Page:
A woman who had leukaemia was very glad to have the support of a hospice nurse, who often visited her at home. The nurse could be reached on her mobile phone and could help at any time. The woman said that the nurse made 'wise' comments, such as 'take one day at a time', and passed on useful information. For example, she told her about two firms that could deliver frozen food and hot lunches. She also explained that the local pharmacy would deliver prescriptions.

 

A nurse from the hospice gave her very useful advice.

A nurse from the hospice gave her very useful advice.

Age at interview: 63
Sex: Female
Age at diagnosis: 61
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And another nurse told me that I could apply for palliative care through my GP. And another nurse told me about Cancerbackup which is a telephone number that you can ring and ask any questions about your form of cancer, and also they send booklets out that are appropriate to you. 

So we did apply for palliative care, and in due course a hospice nurse came to see me here in my own home and she explained that she could help with things which weren't entirely to do with my treatment, but they would perhaps help to make life a little bit easier for me in the circumstances that I had found myself in very unexpectedly. For instance, I was in a wheelchair before anybody knew what was wrong with me and fortunately I've managed to get much better now at moving about through the treatment I've had, but at the time I did need quite a lot of help and support of that kind.

Now, the sorts of help that she's been able to give me... At one stage I said to her that because I couldn't stand up and make any meals, my husband was doing it all and she pointed out that there were two things in the neighbourhood that could help with that.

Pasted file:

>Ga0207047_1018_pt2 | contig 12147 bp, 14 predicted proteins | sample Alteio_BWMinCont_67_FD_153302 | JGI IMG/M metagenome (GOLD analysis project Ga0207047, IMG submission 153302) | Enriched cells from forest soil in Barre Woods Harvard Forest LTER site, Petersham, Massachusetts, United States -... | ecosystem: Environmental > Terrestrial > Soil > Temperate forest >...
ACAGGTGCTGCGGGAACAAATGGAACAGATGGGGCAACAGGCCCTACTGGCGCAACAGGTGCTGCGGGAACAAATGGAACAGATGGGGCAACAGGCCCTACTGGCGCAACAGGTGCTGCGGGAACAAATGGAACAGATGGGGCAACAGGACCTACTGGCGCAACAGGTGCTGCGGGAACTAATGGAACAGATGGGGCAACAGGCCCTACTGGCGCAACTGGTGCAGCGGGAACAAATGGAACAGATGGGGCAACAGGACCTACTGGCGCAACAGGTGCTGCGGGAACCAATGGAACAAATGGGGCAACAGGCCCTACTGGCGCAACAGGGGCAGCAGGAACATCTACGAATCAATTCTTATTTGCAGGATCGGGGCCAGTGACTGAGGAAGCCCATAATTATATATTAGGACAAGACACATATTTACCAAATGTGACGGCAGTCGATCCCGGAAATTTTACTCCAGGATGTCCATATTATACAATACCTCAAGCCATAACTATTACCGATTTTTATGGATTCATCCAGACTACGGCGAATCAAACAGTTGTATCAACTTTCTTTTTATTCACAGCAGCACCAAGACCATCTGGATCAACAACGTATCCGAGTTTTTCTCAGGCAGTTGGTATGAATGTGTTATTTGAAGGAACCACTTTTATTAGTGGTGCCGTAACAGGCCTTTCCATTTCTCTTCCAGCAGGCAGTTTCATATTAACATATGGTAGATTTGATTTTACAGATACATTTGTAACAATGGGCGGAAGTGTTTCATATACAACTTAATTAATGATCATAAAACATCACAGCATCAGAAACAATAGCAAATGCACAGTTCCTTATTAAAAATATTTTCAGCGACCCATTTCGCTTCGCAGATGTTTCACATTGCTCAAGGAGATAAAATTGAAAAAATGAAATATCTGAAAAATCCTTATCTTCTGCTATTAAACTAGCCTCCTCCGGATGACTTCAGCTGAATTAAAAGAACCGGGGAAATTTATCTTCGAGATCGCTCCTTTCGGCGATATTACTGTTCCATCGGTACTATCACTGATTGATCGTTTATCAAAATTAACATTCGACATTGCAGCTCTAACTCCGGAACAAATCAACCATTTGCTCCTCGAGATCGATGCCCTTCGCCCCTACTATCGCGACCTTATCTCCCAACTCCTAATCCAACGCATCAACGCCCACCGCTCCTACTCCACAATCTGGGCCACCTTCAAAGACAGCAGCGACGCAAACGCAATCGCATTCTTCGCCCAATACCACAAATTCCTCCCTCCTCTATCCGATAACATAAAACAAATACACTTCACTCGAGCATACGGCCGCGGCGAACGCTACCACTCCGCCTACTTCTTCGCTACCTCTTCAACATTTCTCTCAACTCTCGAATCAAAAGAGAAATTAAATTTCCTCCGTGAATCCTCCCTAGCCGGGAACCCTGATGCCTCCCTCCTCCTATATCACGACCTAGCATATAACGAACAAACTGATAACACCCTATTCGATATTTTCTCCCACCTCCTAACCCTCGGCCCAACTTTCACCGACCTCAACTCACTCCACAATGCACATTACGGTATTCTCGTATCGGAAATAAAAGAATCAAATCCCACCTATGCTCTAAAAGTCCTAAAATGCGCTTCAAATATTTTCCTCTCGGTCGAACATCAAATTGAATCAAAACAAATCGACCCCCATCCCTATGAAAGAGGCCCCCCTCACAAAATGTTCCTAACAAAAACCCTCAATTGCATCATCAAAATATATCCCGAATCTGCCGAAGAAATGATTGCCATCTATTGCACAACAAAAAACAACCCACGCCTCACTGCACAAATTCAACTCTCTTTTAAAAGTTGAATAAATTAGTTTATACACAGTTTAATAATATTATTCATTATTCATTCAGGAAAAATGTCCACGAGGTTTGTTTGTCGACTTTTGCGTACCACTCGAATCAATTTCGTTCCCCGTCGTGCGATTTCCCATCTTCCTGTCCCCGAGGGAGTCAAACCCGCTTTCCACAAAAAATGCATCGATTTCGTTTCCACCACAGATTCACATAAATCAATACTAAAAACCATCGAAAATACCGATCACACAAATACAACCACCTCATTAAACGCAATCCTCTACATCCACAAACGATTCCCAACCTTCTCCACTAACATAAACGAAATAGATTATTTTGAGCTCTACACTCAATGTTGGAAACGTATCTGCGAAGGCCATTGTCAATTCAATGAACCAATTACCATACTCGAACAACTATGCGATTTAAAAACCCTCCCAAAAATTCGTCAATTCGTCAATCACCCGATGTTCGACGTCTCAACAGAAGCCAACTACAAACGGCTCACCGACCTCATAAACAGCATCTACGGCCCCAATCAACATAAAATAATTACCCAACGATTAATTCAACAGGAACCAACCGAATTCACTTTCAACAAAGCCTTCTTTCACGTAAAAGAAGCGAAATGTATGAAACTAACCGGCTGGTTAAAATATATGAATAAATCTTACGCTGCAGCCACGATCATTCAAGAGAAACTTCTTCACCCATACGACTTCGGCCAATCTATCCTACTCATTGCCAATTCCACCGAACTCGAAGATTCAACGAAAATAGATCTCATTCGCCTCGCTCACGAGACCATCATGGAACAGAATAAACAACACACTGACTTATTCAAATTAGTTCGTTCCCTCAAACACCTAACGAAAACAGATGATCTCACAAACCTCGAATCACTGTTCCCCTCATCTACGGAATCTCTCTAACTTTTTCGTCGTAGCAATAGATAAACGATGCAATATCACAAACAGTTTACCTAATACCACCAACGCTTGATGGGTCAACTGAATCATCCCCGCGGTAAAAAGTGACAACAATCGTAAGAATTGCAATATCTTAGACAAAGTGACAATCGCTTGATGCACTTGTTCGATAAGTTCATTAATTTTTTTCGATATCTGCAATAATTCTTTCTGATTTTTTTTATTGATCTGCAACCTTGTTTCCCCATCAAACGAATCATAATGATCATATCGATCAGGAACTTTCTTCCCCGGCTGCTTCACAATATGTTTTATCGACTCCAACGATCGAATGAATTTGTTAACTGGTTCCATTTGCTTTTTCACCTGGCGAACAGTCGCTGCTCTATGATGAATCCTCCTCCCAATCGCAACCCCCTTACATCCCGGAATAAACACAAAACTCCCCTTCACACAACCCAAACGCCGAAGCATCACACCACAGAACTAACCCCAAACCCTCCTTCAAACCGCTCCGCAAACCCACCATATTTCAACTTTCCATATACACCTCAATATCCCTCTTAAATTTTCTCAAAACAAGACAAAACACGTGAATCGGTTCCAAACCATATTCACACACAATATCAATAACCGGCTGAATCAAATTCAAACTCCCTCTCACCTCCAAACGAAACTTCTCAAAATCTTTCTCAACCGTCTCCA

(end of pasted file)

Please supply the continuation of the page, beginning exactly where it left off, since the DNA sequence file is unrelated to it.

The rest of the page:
There's a firm that will deliver you two weeks supply of frozen food and there's another one that will supply hot lunches. And we actually have the hot lunches now, even though we always used to have our main meal in the evening, we don't now, we have this hot lunch, which has relieved my husband tremendously, because for a year he did do all the cooking and then, because he likes cooking, but then it got just a bit too much for him, so that's what we do now and this was, you know, a suggestion from the hospice nurse. 

Now some of the suggestions are much more sort of to do with medical things - for instance, if I haven't got enough of some particular prescription then she has very close contact with the GPs and she can just get any prescription. And she explained that the local pharmacy will bring... will deliver the prescriptions, which you know, I haven't really known that a person like me could ask for that service.

Macmillan nurses were particularly appreciated because, unlike some other carers visiting people at home, they are willing to help with whatever aspect of practical or emotional support the person needs.

One woman, who had breast cancer, explained that her Macmillan nurse was extremely practical, a 'go-between' who managed to 'get things done'. The nurse helped to fill in forms and obtained useful aids for her husband, who was also ill. For example, she found a commode, and a bathroom stool and walking aids.

A woman with kidney cancer also found the Macmillan nurses 'extremely nice and helpful'. One nurse drew little diagrams to explain the aneurysm in her neck. This woman didn't want the palliative nurses to call on her regularly while she felt reasonably well, partly because she knew that they were busy with other people, and partly because she wanted to think of herself as much as possible as a 'fit' person. However, she was glad that the nurses were there if she needed them.

Palliative care nurses give emotional support as well as physical care. A woman with breast cancer was glad that she could vent her feelings when the Macmillan nurse called to see her. The nurse was sympathetic and supported the whole family in many ways.

 

The nurse gave the whole family much needed sympathy and emotional support.

The nurse gave the whole family much needed sympathy and emotional support.